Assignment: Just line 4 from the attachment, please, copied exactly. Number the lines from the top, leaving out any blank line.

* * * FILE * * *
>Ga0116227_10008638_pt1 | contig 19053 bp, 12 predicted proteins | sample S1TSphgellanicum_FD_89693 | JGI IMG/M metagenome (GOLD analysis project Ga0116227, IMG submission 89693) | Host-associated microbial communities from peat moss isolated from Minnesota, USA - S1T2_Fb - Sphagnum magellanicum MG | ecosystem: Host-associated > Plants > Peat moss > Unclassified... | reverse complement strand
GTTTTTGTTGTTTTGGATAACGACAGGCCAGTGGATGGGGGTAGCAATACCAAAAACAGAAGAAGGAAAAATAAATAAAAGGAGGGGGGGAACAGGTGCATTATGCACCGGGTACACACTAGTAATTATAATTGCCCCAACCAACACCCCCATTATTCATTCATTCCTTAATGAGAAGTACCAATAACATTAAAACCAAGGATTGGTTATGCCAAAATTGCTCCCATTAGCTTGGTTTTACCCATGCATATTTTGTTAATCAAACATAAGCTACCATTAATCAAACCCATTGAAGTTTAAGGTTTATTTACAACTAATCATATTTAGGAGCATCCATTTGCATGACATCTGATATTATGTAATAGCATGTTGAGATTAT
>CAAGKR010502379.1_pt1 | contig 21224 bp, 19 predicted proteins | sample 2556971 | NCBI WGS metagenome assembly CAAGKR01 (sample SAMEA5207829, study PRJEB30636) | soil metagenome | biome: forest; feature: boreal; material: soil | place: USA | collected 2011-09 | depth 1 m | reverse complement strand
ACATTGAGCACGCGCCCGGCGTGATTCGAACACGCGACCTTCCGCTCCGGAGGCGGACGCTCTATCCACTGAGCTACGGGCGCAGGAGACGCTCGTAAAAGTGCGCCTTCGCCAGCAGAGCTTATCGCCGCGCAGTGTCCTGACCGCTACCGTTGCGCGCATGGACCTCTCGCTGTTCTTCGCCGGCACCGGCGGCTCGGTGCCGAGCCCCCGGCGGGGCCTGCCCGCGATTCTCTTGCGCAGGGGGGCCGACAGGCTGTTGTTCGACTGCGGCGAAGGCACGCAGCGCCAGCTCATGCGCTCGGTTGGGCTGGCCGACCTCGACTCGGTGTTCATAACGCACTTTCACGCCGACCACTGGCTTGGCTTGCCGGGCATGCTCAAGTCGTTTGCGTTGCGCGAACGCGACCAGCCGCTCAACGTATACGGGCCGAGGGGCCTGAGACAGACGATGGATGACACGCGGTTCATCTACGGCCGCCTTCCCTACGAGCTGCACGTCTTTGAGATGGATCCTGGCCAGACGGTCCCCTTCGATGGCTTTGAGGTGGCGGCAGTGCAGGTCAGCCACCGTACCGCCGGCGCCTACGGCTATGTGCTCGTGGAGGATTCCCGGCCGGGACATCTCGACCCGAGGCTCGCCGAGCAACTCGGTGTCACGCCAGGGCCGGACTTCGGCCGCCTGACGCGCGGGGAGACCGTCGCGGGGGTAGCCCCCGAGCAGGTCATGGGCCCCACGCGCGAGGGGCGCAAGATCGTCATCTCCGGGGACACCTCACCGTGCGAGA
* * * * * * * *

ACATTGAGCACGCGCCCGGCGTGATTCGAACACGCGACCTTCCGCTCCGGAGGCGGACGCTCTATCCACTGAGCTACGGGCGCAGGAGACGCTCGTAAAAGTGCGCCTTCGCCAGCAGAGCTTATCGCCGCGCAGTGTCCTGACCGCTACCGTTGCGCGCATGGACCTCTCGCTGTTCTTCGCCGGCACCGGCGGCTCGGTGCCGAGCCCCCGGCGGGGCCTGCCCGCGATTCTCTTGCGCAGGGGGGCCGACAGGCTGTTGTTCGACTGCGGCGAAGGCACGCAGCGCCAGCTCATGCGCTCGGTTGGGCTGGCCGACCTCGACTCGGTGTTCATAACGCACTTTCACGCCGACCACTGGCTTGGCTTGCCGGGCATGCTCAAGTCGTTTGCGTTGCGCGAACGCGACCAGCCGCTCAACGTATACGGGCCGAGGGGCCTGAGACAGACGATGGATGACACGCGGTTCATCTACGGCCGCCTTCCCTACGAGCTGCACGTCTTTGAGATGGATCCTGGCCAGACGGTCCCCTTCGATGGCTTTGAGGTGGCGGCAGTGCAGGTCAGCCACCGTACCGCCGGCGCCTACGGCTATGTGCTCGTGGAGGATTCCCGGCCGGGACATCTCGACCCGAGGCTCGCCGAGCAACTCGGTGTCACGCCAGGGCCGGACTTCGGCCGCCTGACGCGCGGGGAGACCGTCGCGGGGGTAGCCCCCGAGCAGGTCATGGGCCCCACGCGCGAGGGGCGCAAGATCGTCATCTCCGGGGACACCTCACCGTGCGAGA